Motivation and Commitment: Pre-Service Teachers from Hong Kong and Mainland China at a Training Institute in Hong Kong

By Gu, Mingyue "Michelle"; Lai, Chun | Teacher Education Quarterly, Summer 2012 | Go to article overview

Motivation and Commitment: Pre-Service Teachers from Hong Kong and Mainland China at a Training Institute in Hong Kong


Gu, Mingyue "Michelle", Lai, Chun, Teacher Education Quarterly


Every year, mainland China sends numerous undergraduate and postgraduate students to study abroad at English-medium universities (Tan & Simpson, 2008), a large number of whom attend Hong Kong universities (Li & Bray, 2007), including the Hong Kong Institute of Education. The Institute is Hong Kong's principle local teacher education institution, with its graduates accounting for around 80% of kindergarten teachers, 84% of primary school teachers and 30% of secondary school teachers in Hong Kong. In the academic year of 2005-2006, 10% of the students admitted to the Institute's English Department were from mainland China; in the following two academic years, mainland students accounted for 18% and 62% of student intake, respectively.

Upon graduation, these mainland Chinese prospective student teachers would be eligible for employment in local secondary and primary schools. However, differences between the linguistic and cultural backgrounds of these cross-border prospective student teachers and their local counterparts may make it difficult for the former to become qualified teachers in Hong Kong. Whereas, Putonghua has long been the medium of instruction for all primary and secondary students in mainland China, Hong Kong's unique mix of Cantonese, Putonghua, and English makes for a more complex and diverse linguistic phenomenon (Li, 2009). Most mainland prospective student teachers have Putonghua as their first language and only a small number of them, those from Guangdong province, can speak Cantonese. Furthermore, the cross-border students have no experience of studying in such local schools, which may be considered to be at a disadvantage compared with their local peers.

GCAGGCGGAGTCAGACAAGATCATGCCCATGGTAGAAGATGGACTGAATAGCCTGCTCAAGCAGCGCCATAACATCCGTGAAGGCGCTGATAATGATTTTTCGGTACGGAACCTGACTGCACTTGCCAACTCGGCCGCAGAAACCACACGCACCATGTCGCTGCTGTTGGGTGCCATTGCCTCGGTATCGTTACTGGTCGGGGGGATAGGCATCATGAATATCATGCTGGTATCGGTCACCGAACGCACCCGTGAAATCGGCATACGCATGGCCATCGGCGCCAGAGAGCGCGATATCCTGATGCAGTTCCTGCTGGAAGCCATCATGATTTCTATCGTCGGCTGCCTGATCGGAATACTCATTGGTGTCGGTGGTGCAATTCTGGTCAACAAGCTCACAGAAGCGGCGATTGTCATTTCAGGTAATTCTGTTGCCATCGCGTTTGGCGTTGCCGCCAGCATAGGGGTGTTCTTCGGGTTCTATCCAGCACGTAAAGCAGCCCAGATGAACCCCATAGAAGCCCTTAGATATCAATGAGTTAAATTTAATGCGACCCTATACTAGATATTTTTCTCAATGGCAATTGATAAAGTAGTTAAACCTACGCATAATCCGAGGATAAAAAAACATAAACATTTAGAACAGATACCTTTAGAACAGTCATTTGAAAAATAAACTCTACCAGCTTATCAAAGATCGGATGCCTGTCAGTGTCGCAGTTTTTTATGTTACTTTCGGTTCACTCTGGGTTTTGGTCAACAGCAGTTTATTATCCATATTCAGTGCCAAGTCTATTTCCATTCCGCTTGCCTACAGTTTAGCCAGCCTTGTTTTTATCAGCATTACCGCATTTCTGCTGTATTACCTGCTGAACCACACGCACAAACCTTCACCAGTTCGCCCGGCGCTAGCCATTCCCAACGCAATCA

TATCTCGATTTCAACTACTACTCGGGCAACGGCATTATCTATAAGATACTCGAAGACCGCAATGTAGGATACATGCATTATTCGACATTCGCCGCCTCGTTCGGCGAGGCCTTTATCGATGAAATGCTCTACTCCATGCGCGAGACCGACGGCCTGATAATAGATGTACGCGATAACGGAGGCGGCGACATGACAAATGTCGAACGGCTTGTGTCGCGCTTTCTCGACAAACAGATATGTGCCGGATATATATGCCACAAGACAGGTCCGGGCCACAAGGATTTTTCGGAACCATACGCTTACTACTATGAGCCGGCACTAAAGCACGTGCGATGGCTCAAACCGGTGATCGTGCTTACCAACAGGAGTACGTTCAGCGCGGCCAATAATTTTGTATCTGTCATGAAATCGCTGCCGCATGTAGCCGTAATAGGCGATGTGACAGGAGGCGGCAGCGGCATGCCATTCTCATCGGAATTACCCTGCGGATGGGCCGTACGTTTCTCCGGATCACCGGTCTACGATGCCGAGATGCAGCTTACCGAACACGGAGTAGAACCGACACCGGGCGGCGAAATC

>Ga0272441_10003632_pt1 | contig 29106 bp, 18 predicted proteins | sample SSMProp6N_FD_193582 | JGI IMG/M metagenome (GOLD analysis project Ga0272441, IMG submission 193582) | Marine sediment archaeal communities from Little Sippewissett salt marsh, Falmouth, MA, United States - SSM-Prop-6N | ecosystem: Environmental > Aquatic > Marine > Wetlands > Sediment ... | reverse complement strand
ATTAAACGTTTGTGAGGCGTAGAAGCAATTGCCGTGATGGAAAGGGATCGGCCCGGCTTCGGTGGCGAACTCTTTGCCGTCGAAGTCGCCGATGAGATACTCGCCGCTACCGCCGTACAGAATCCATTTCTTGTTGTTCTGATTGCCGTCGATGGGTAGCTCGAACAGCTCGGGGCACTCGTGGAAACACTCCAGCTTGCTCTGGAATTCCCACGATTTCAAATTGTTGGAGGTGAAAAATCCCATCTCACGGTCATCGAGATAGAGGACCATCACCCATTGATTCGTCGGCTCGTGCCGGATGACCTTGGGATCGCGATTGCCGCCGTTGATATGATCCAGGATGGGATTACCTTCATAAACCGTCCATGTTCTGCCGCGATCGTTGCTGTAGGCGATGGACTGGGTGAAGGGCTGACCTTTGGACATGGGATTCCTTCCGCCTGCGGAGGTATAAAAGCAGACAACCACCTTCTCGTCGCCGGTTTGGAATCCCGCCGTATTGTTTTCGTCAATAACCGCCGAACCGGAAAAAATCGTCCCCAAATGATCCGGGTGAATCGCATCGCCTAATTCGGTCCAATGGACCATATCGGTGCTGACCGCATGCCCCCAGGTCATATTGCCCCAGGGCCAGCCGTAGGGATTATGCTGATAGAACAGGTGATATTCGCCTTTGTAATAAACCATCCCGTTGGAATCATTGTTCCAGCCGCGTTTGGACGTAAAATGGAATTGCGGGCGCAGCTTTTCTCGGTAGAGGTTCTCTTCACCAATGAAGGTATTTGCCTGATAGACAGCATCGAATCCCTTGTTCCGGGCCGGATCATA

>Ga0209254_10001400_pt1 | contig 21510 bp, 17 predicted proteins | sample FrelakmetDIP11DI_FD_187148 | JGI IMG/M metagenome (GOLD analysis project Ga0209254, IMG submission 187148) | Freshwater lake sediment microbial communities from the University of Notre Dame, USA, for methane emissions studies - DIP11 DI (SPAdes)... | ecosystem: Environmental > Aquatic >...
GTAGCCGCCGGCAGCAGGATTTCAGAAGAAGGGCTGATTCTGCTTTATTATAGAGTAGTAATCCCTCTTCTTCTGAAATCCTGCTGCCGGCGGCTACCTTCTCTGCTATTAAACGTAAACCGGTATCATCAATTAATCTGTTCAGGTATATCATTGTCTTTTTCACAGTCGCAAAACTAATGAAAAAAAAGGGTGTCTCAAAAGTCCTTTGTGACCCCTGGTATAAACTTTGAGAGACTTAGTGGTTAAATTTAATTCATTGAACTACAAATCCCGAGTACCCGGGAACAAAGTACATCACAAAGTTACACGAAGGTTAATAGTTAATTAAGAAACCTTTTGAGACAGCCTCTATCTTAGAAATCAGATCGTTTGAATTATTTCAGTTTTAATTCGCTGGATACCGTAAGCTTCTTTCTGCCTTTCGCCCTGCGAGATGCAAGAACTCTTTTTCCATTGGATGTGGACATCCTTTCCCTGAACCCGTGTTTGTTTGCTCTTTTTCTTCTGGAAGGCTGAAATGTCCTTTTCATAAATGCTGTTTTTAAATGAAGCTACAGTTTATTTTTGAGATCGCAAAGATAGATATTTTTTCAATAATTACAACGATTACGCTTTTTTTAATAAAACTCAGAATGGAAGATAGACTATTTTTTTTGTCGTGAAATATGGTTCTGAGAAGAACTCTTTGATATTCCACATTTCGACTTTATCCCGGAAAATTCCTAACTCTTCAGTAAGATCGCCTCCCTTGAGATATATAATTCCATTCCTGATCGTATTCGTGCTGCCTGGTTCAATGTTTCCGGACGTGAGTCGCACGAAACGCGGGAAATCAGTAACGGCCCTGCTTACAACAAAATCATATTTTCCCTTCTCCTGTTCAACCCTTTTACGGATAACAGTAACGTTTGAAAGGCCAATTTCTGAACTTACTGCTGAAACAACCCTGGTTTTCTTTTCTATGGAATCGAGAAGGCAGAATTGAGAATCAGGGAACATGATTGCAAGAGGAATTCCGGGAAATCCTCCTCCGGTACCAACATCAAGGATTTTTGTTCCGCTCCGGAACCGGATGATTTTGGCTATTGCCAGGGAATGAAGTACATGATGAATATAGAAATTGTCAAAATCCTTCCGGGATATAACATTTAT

Research indicates that historical and social backgrounds influence individuals' motivation to teach and their commitment to teaching (Gordon, 2000; Su, Hawkins, Huang & Zhao, 2001). This article reports on a comparative study exploring the motivation to teach and the commitment to teaching among non-local prospective student teachers from mainland China and their Hong Kong local counterparts.

Motivations to Teach, Commitment to Teaching, and Professional Identities

It is individuals' motivation to teach that draws them to become teachers, sustains their commitment to teach, and promotes their professional knowledge (Day, Elliot, & Kington 2005). Research across a variety of participant groups suggests that people entering pre-service teacher education share a number of common motivating factors, including a desire to work with or benefit students, a sense of altruism or a wish to make a difference in their community or society through teaching, the influence of parents, former teachers, peers or relatives, and the perceived benefits of a teaching job such as career security, vacations, and salary (Sinclair, 2008).

While research into motivation to teach has tended to focus on pre-service teachers' initial motives for becoming teachers, these can change in response to their educational experience and 'real' teaching experience during teaching practica (Sinclair, 2008). Previous studies on commitment to teaching have mainly focused on qualified teachers. Existent studies have identified various factors that affect in-service teachers' commitment to teaching, such as their teaching achievements, ethnic backgrounds, and gender (Hart & Murphy, 1990; Sinclair, 2008). Research has also suggested a relationship between teachers' entry motivations and their continued commitment to teaching: those who enter teaching because of strong altruistic motives are more likely to be frustrated by a lack of evaluation of their work and guidance with respect to goals, and are thus more likely to leave teaching (Mieth & Elder, 1996). In addition, intrinsically motivated teachers have been found to be more committed to teaching than extrinsically motivated teachers (Martinez-Pons, 1990). An examination of the internal factors that drive pre-service teachers to enter and remain in the teaching profession, as well as situated and social impacts, is important for both pre-service and in-service retention (Sinclair, Dowson, & McInerney, 2006). …